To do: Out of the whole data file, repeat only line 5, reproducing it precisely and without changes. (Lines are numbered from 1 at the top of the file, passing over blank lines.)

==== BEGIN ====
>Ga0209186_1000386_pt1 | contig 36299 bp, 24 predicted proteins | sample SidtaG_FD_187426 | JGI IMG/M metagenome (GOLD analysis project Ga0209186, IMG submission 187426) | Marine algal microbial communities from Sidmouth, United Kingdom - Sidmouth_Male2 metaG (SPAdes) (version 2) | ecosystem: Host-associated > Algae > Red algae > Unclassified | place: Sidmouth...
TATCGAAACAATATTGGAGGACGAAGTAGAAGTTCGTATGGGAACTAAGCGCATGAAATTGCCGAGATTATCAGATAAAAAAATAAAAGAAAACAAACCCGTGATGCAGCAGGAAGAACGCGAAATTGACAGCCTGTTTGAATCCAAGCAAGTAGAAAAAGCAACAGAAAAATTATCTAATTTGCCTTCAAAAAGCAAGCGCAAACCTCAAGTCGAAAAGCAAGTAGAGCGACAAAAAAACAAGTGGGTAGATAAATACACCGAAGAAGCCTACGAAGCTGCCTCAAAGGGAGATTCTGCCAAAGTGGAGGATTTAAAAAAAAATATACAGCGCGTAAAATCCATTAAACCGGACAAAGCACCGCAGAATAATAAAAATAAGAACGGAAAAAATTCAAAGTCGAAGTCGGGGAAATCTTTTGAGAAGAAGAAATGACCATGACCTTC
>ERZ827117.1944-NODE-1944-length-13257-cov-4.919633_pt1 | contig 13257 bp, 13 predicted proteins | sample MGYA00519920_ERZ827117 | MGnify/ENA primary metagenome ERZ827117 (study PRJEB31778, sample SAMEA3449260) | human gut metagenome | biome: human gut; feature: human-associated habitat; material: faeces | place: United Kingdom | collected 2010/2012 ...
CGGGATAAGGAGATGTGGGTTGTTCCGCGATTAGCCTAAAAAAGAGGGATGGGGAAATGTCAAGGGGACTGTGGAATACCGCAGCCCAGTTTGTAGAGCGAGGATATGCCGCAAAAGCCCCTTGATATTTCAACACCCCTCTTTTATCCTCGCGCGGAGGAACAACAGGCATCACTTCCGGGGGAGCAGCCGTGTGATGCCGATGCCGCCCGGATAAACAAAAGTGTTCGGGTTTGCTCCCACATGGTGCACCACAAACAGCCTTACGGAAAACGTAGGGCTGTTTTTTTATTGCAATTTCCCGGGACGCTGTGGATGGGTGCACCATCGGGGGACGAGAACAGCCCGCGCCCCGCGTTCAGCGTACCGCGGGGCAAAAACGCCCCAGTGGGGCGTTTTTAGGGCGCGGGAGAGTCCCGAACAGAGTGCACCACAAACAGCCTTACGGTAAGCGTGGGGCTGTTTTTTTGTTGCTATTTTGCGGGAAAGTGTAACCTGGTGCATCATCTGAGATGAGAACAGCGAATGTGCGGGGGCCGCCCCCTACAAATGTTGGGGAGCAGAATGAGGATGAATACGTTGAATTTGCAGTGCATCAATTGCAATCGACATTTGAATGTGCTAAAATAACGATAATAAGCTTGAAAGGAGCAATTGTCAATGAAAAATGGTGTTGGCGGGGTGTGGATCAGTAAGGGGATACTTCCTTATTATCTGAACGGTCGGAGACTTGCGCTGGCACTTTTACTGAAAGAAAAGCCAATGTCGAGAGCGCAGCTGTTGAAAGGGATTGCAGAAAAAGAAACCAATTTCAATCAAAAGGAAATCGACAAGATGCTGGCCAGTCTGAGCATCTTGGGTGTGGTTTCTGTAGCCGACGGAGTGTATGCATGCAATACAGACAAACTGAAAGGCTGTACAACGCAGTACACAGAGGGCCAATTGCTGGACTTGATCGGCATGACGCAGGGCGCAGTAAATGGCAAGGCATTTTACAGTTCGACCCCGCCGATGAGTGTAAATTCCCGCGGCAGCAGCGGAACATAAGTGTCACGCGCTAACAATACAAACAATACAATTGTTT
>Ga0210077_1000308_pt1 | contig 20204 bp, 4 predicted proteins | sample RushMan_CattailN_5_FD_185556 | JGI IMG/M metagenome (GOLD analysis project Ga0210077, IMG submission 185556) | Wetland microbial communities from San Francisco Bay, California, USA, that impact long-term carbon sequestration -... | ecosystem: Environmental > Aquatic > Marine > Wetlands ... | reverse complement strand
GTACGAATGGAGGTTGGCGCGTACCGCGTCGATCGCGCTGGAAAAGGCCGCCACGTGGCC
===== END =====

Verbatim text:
>Ga0210077_1000308_pt1 | contig 20204 bp, 4 predicted proteins | sample RushMan_CattailN_5_FD_185556 | JGI IMG/M metagenome (GOLD analysis project Ga0210077, IMG submission 185556) | Wetland microbial communities from San Francisco Bay, California, USA, that impact long-term carbon sequestration -... | ecosystem: Environmental > Aquatic > Marine > Wetlands ... | reverse complement strand